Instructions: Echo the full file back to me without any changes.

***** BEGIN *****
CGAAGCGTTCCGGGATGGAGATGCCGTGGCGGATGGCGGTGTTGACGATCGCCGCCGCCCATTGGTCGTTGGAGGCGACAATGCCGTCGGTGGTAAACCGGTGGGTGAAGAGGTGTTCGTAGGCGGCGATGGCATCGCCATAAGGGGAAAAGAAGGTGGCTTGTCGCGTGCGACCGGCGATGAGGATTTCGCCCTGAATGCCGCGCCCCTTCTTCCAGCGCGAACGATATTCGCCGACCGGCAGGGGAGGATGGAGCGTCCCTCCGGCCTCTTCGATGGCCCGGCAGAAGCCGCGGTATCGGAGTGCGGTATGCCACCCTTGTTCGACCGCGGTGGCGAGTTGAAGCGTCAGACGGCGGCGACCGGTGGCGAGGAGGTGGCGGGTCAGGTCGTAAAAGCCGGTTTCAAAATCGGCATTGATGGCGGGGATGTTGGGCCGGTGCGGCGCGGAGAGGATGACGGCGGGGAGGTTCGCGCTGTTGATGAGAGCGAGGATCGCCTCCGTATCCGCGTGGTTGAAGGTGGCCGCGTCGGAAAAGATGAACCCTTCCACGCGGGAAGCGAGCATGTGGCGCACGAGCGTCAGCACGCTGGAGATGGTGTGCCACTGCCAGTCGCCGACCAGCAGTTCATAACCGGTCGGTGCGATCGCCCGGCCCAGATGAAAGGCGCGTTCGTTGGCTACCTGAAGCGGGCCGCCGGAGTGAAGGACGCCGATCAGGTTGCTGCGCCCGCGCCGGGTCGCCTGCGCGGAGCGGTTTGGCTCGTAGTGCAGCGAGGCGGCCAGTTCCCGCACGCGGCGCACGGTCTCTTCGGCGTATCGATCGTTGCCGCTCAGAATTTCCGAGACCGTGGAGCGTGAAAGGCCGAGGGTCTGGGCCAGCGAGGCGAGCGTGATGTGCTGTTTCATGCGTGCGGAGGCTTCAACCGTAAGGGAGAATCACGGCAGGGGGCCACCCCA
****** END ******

CGAAGCGTTCCGGGATGGAGATGCCGTGGCGGATGGCGGTGTTGACGATCGCCGCCGCCCATTGGTCGTTGGAGGCGACAATGCCGTCGGTGGTAAACCGGTGGGTGAAGAGGTGTTCGTAGGCGGCGATGGCATCGCCATAAGGGGAAAAGAAGGTGGCTTGTCGCGTGCGACCGGCGATGAGGATTTCGCCCTGAATGCCGCGCCCCTTCTTCCAGCGCGAACGATATTCGCCGACCGGCAGGGGAGGATGGAGCGTCCCTCCGGCCTCTTCGATGGCCCGGCAGAAGCCGCGGTATCGGAGTGCGGTATGCCACCCTTGTTCGACCGCGGTGGCGAGTTGAAGCGTCAGACGGCGGCGACCGGTGGCGAGGAGGTGGCGGGTCAGGTCGTAAAAGCCGGTTTCAAAATCGGCATTGATGGCGGGGATGTTGGGCCGGTGCGGCGCGGAGAGGATGACGGCGGGGAGGTTCGCGCTGTTGATGAGAGCGAGGATCGCCTCCGTATCCGCGTGGTTGAAGGTGGCCGCGTCGGAAAAGATGAACCCTTCCACGCGGGAAGCGAGCATGTGGCGCACGAGCGTCAGCACGCTGGAGATGGTGTGCCACTGCCAGTCGCCGACCAGCAGTTCATAACCGGTCGGTGCGATCGCCCGGCCCAGATGAAAGGCGCGTTCGTTGGCTACCTGAAGCGGGCCGCCGGAGTGAAGGACGCCGATCAGGTTGCTGCGCCCGCGCCGGGTCGCCTGCGCGGAGCGGTTTGGCTCGTAGTGCAGCGAGGCGGCCAGTTCCCGCACGCGGCGCACGGTCTCTTCGGCGTATCGATCGTTGCCGCTCAGAATTTCCGAGACCGTGGAGCGTGAAAGGCCGAGGGTCTGGGCCAGCGAGGCGAGCGTGATGTGCTGTTTCATGCGTGCGGAGGCTTCAACCGTAAGGGAGAATCACGGCAGGGGGCCACCCCA